monitor their development, and make sure that they’re
not being over-raced by having to battle their way through third division Conti teams. One of Great Britain’s
most respected riders, Steve Cummings, announced last week that he’s hanging up his wheels. The 38-year-old turned pro with Landbouwkrediet in 2005. Like most British riders
of his generation, he was initially a member of the team pursuit team on the track, taking silver in the Athens Olympics. And he was also a world
champion in that discipline before carving out a career
for himself on the road. He finished, having won 17
races including two stages of the Tour de France,
a stage in La Vuelta, and many more besides, including his home Tour of Britain in 2016. At 39, Italian Daniele Bennati also announced his retirement. He was one of 20 active
riders to have won stages in all three grand tours. Turning pro in 2002, he was a formidable sprinter in his day. He recorded 52 victories in total, the last of which coming in 2016. Enrico Gasparotto has changed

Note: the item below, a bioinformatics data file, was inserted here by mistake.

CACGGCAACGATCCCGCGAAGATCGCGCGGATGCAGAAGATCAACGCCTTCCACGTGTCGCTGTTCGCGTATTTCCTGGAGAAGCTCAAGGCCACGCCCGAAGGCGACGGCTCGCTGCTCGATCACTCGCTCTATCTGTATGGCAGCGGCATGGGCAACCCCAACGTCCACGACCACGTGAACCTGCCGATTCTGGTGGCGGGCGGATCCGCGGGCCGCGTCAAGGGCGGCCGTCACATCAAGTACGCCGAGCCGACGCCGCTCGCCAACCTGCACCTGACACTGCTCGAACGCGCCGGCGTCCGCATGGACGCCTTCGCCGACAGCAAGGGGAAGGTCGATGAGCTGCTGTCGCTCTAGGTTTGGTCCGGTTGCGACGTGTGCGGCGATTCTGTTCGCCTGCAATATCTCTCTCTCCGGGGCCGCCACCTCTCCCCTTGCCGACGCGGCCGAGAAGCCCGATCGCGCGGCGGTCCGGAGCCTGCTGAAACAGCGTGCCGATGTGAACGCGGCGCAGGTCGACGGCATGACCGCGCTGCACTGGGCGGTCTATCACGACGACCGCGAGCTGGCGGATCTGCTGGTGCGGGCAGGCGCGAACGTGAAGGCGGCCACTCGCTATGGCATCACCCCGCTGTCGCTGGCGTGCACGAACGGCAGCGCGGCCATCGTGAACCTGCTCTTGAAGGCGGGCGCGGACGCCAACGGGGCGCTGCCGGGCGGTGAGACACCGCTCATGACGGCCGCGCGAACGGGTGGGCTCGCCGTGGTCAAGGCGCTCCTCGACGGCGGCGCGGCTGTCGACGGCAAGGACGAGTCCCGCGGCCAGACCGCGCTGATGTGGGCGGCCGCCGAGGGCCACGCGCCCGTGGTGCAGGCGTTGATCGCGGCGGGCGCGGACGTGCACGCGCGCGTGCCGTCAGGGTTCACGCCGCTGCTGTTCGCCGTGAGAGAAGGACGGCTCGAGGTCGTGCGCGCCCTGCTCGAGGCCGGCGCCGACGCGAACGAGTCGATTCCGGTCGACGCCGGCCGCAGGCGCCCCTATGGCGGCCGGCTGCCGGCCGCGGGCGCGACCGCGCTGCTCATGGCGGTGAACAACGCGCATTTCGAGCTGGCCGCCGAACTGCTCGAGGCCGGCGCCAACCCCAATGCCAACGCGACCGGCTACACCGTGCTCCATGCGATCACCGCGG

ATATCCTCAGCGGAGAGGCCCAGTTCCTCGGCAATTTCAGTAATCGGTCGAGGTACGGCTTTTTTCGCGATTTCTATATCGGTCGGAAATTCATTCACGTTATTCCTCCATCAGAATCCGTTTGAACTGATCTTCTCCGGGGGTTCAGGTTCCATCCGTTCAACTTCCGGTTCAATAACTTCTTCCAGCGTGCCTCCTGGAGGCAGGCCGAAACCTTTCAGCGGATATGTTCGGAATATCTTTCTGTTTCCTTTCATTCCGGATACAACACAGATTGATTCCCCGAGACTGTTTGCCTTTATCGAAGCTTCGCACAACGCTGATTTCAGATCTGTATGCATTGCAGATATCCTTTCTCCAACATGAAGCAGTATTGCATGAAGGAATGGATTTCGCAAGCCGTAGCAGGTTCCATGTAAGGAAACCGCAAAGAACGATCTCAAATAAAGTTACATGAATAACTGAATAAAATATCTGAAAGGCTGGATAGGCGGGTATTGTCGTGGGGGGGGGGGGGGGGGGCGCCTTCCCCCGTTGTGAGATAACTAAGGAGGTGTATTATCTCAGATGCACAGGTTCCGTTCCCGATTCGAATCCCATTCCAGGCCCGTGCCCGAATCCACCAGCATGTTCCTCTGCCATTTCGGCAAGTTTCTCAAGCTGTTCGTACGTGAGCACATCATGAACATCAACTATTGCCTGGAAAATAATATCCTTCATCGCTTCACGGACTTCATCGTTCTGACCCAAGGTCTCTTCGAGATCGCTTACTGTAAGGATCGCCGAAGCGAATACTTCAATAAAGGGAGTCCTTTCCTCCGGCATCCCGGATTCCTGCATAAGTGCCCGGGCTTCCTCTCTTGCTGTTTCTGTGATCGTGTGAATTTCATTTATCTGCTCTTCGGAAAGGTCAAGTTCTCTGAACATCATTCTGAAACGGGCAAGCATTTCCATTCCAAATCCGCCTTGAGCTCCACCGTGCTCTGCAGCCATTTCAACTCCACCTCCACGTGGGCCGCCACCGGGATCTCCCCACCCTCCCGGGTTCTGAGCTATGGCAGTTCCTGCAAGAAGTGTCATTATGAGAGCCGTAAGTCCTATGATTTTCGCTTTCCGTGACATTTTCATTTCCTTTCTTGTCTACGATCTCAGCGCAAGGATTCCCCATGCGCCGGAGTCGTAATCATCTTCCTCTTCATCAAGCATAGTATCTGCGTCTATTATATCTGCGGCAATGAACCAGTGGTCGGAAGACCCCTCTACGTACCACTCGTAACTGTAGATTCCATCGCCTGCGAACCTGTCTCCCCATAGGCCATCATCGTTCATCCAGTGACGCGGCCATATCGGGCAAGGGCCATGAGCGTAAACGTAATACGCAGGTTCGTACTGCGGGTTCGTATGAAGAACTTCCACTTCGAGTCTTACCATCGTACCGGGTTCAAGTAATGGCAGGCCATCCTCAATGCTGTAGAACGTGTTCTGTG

nationality from Italy to Switzerland in time
for the Olympic games, a practice which is not
that unusual in cycling where riders have switched allegiances, largely to open up doors of opportunity which may otherwise stay shut. It’s as old as the sport itself. The winner of the Tour of
France in 1907 and 1908, Lucien Petit-Breton, switched from being Argentinian to French at
the start of his career in an era where races
routinely lasted for 24 hours. Now, if you’re looking for
something else to watch, and if you want to know what it’s like to ride for 24 hours and if you also like seeing Hank in pain,
then you can watch him on another epic ride with Mark Bowman by clicking the link on your screen now. I know you won’t be disappointed. Before we go, if you’re
liking our limited edition Black Friday range, it’s selling fast and you’ve only got a short time to get yours at the
introductory offer price before it expires on the 4th of December. You can click the link on your screen now to order if you want to. Don’t forget, subscribe to GCN Racing, hit that bell icon so that you’re notified of our live races or when
we upload something new. Thanks for watching, have a great week. I’ll see you soon.